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  • Writer's pictureEvan Miller

Understanding the Scope of a Will in Florida: Does It Control All Your Property?




Introduction A common question in estate planning is whether a will controls all of one’s property. In Florida, as in many other states, the answer is nuanced. While a will is a powerful legal document, certain assets and situations are governed by other mechanisms or laws, overriding the directives of a will. This blog post aims to clarify what a will can and cannot control in Florida.


What a Will Controls in Florida A will primarily dictates how your probate assets are to be distributed upon your death. Probate assets typically include:

  • Solely owned property, like real estate, cars, and personal belongings.

  • Bank accounts or investment accounts solely in your name without designated beneficiaries.


When a Will Does Not Control Property

  1. Beneficiary Designations: Assets like retirement accounts, life insurance policies, and payable-on-death bank accounts pass directly to the named beneficiaries, regardless of what is stated in a will.

  2. Jointly Owned Property: Property owned in joint tenancy with the right of survivorship or tenancy by the entirety automatically passes to the surviving owner(s), not through the will.

  3. Trust Assets: Assets held in a trust are distributed according to the terms of the trust, not the will.


The Interplay of Beneficiary Designations and State Law

  1. Beneficiary Designations Override a Will: It’s crucial to understand that beneficiary designations on financial accounts and insurance policies take precedence over any conflicting instructions in a will.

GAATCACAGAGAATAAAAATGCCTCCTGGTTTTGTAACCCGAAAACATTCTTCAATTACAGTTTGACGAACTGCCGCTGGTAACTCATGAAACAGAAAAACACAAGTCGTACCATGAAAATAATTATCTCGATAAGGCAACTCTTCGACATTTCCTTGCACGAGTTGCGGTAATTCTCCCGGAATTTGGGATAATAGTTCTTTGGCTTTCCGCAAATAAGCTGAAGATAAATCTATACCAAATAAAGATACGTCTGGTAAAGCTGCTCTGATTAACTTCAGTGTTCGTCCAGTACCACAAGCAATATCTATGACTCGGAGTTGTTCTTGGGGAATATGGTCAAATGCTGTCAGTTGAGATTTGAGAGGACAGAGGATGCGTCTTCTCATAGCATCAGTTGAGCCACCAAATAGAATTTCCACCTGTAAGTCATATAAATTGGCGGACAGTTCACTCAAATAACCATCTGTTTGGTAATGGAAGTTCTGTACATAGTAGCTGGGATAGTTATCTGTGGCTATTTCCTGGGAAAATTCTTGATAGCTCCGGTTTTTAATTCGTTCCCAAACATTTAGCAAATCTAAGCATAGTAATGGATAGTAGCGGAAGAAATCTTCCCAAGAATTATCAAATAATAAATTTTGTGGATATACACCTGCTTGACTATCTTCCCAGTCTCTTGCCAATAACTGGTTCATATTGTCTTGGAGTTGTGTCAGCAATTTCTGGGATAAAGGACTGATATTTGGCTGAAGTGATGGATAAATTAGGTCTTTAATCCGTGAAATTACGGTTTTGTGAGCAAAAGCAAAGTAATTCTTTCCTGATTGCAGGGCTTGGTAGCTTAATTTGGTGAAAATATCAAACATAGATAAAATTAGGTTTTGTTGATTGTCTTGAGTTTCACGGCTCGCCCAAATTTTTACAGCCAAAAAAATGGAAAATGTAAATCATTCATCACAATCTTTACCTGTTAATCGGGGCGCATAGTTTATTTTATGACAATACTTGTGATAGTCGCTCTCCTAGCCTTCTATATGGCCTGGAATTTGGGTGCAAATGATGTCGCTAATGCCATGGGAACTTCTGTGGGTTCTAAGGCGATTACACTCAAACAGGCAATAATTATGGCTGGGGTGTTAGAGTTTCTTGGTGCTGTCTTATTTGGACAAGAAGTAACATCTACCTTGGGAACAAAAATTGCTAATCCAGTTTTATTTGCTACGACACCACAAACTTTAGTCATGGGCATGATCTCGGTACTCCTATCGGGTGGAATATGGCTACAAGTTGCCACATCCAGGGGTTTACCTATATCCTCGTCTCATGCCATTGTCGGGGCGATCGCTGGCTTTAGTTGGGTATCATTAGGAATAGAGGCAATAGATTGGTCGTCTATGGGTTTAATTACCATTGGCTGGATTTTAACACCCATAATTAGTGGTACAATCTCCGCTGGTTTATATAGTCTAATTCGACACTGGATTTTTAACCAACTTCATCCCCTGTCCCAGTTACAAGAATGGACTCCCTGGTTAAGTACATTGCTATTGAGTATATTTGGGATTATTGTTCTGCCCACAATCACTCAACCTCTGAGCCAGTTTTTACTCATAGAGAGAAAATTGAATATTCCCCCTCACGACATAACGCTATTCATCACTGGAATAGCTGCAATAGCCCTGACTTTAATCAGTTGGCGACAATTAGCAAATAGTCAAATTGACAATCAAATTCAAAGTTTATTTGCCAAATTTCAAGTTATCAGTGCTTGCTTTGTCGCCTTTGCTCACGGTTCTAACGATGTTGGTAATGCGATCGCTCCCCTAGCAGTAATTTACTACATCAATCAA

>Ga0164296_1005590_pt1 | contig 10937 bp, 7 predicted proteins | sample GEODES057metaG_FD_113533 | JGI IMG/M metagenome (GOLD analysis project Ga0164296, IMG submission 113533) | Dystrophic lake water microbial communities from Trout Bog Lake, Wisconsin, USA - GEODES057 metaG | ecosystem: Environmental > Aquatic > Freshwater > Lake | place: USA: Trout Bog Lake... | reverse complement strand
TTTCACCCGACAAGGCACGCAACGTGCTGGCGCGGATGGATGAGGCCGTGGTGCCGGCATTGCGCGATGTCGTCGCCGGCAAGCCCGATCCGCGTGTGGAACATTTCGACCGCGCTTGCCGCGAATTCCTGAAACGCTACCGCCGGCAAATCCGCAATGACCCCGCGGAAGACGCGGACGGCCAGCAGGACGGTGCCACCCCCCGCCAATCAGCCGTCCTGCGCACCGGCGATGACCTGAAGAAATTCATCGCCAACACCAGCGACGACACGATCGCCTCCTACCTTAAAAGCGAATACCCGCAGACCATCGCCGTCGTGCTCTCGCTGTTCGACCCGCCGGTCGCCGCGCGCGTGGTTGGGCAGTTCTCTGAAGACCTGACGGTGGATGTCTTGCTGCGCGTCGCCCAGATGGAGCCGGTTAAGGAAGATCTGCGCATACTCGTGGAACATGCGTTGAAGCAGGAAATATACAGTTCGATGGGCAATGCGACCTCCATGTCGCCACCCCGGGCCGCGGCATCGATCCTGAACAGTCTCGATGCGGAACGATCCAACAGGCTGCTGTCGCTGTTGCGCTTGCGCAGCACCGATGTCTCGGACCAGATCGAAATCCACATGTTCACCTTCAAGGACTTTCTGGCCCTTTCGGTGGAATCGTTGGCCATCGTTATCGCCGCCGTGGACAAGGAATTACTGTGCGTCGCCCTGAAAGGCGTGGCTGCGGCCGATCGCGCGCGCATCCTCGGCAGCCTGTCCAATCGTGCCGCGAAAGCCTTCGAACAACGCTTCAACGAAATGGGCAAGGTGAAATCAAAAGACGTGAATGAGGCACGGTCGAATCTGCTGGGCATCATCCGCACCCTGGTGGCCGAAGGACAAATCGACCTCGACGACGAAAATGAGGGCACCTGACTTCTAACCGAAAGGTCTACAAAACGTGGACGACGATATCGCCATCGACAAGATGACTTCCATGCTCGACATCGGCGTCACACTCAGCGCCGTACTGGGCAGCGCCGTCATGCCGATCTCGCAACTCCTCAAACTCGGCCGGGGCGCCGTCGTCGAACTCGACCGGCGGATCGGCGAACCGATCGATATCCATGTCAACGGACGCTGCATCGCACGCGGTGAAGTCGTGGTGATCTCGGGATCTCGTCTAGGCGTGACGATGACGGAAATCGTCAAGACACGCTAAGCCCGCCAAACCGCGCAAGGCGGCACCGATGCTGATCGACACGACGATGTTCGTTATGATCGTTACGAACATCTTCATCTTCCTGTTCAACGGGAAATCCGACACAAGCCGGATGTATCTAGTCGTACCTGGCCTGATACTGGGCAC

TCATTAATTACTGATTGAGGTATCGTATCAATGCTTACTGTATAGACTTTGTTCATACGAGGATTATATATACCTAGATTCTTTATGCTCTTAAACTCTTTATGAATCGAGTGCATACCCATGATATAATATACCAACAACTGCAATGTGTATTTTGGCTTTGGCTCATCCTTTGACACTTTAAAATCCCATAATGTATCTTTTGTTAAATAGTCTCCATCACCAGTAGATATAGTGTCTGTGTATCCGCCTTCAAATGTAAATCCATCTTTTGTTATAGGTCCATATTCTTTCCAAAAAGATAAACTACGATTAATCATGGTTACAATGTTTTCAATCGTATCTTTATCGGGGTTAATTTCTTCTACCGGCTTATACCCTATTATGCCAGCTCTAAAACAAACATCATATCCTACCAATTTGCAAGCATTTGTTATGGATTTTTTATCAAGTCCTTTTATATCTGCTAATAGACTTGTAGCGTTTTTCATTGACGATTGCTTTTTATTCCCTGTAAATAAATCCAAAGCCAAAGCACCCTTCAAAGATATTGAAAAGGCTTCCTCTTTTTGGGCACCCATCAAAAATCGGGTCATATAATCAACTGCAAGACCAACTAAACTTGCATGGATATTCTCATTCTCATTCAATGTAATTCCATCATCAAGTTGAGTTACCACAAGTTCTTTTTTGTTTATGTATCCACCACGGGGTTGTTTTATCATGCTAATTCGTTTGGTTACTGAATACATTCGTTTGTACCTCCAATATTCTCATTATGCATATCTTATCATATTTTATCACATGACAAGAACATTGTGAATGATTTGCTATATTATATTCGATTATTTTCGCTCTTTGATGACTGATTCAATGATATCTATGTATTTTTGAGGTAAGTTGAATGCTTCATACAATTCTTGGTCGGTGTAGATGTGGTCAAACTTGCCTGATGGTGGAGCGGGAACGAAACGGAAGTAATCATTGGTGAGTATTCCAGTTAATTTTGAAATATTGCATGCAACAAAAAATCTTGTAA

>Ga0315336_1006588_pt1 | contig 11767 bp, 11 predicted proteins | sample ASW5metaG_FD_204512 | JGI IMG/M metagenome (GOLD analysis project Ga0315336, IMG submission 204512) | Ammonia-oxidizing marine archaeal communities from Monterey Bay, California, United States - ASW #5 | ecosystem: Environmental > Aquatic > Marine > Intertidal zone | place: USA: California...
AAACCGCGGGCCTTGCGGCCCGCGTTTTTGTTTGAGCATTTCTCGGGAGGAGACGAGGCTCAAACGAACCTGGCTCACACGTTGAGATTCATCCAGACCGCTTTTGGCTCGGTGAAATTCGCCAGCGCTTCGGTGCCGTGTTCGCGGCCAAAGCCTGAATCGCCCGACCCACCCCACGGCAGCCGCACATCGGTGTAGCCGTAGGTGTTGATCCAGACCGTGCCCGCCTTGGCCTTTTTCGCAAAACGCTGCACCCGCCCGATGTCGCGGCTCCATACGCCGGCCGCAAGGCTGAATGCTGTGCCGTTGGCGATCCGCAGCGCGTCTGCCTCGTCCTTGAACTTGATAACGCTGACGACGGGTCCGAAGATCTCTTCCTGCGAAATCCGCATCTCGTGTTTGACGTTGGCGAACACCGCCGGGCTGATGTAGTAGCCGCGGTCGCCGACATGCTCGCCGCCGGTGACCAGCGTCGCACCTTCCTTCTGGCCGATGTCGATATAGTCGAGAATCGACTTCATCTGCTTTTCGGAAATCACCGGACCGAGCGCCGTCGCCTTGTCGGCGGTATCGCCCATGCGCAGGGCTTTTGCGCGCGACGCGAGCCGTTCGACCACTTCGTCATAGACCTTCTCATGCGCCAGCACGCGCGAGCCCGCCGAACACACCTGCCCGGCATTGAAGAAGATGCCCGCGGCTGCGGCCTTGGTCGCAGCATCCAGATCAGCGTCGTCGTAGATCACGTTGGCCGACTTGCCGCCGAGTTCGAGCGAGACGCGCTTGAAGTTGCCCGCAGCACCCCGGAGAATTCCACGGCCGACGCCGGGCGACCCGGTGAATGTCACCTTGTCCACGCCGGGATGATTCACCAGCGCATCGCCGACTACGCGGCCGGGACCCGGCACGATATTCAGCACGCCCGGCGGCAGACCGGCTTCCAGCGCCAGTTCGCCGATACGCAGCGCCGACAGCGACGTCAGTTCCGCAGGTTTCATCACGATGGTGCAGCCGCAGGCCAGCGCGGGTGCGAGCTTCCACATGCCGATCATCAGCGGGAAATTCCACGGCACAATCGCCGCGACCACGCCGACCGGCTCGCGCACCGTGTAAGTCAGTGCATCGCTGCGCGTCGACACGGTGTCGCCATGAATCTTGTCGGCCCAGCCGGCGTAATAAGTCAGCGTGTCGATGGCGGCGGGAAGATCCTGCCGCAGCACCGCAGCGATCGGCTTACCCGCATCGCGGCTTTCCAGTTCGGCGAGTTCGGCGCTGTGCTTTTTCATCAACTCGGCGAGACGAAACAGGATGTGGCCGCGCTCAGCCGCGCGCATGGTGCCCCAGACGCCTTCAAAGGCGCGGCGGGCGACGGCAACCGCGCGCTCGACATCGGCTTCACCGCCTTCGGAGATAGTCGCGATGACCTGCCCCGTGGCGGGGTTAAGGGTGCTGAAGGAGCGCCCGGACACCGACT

2. Impact of State Law: In some instances, state law can override the provisions of a will. For example, in Florida, the homestead exemption laws can restrict the ability to bequeath a primary residence, particularly if the decedent is survived by a spouse or minor children.

  3. Elective Share Laws: Florida's elective share laws ensure that a surviving spouse receives a minimum portion of the estate, regardless of the will's contents.


The Importance of Coordinating Your Estate Plan

  • Consistency is Key: Ensure your beneficiary designations and the terms of your will and any trusts are aligned and reflect your current wishes.

  • Review Regularly: Life changes such as marriage, divorce, births, and deaths necessitate a review of your estate plan, including beneficiary designations and your will.

  • Professional Advice: Consider consulting with an estate planning attorney to ensure all aspects of your estate plan work together cohesively.


Conclusion In Florida, a will is a critical component of an estate plan but does not have the final say on all your assets. Understanding the assets that are controlled by your will and those governed by beneficiary designations, joint ownership, trusts, and state law is essential for effective estate planning. This knowledge ensures that your estate plan accurately reflects your intentions and provides for your loved ones as you intend.


Proper estate planning involves a holistic approach, considering all mechanisms of asset distribution to ensure your wishes are fulfilled. Regular reviews and updates, along with professional guidance, can help navigate the complex interplay between different estate planning tools and state law.

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